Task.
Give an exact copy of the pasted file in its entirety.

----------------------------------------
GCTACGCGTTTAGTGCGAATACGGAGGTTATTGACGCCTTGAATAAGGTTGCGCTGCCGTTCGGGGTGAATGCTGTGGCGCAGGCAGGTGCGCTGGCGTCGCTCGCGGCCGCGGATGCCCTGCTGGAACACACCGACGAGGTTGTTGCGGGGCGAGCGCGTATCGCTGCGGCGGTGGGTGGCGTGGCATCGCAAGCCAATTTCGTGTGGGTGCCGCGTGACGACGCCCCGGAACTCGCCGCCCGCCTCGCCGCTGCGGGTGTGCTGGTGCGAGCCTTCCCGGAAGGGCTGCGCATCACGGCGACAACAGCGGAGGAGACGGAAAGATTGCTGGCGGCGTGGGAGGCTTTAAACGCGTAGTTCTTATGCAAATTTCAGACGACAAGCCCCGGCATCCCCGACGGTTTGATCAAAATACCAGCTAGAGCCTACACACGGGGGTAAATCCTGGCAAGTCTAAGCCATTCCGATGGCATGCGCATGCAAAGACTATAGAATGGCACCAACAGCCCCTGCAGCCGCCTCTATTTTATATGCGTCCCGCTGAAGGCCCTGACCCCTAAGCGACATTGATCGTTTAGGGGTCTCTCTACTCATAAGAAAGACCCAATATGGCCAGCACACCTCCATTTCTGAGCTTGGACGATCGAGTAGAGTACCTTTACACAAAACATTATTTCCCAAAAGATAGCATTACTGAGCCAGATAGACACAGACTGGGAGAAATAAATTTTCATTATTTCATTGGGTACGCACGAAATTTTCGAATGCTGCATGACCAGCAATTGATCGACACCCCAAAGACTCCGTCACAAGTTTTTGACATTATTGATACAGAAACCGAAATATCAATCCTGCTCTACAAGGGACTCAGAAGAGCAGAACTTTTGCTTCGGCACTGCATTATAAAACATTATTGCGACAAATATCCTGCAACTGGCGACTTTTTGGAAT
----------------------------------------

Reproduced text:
GCTACGCGTTTAGTGCGAATACGGAGGTTATTGACGCCTTGAATAAGGTTGCGCTGCCGTTCGGGGTGAATGCTGTGGCGCAGGCAGGTGCGCTGGCGTCGCTCGCGGCCGCGGATGCCCTGCTGGAACACACCGACGAGGTTGTTGCGGGGCGAGCGCGTATCGCTGCGGCGGTGGGTGGCGTGGCATCGCAAGCCAATTTCGTGTGGGTGCCGCGTGACGACGCCCCGGAACTCGCCGCCCGCCTCGCCGCTGCGGGTGTGCTGGTGCGAGCCTTCCCGGAAGGGCTGCGCATCACGGCGACAACAGCGGAGGAGACGGAAAGATTGCTGGCGGCGTGGGAGGCTTTAAACGCGTAGTTCTTATGCAAATTTCAGACGACAAGCCCCGGCATCCCCGACGGTTTGATCAAAATACCAGCTAGAGCCTACACACGGGGGTAAATCCTGGCAAGTCTAAGCCATTCCGATGGCATGCGCATGCAAAGACTATAGAATGGCACCAACAGCCCCTGCAGCCGCCTCTATTTTATATGCGTCCCGCTGAAGGCCCTGACCCCTAAGCGACATTGATCGTTTAGGGGTCTCTCTACTCATAAGAAAGACCCAATATGGCCAGCACACCTCCATTTCTGAGCTTGGACGATCGAGTAGAGTACCTTTACACAAAACATTATTTCCCAAAAGATAGCATTACTGAGCCAGATAGACACAGACTGGGAGAAATAAATTTTCATTATTTCATTGGGTACGCACGAAATTTTCGAATGCTGCATGACCAGCAATTGATCGACACCCCAAAGACTCCGTCACAAGTTTTTGACATTATTGATACAGAAACCGAAATATCAATCCTGCTCTACAAGGGACTCAGAAGAGCAGAACTTTTGCTTCGGCACTGCATTATAAAACATTATTGCGACAAATATCCTGCAACTGGCGACTTTTTGGAAT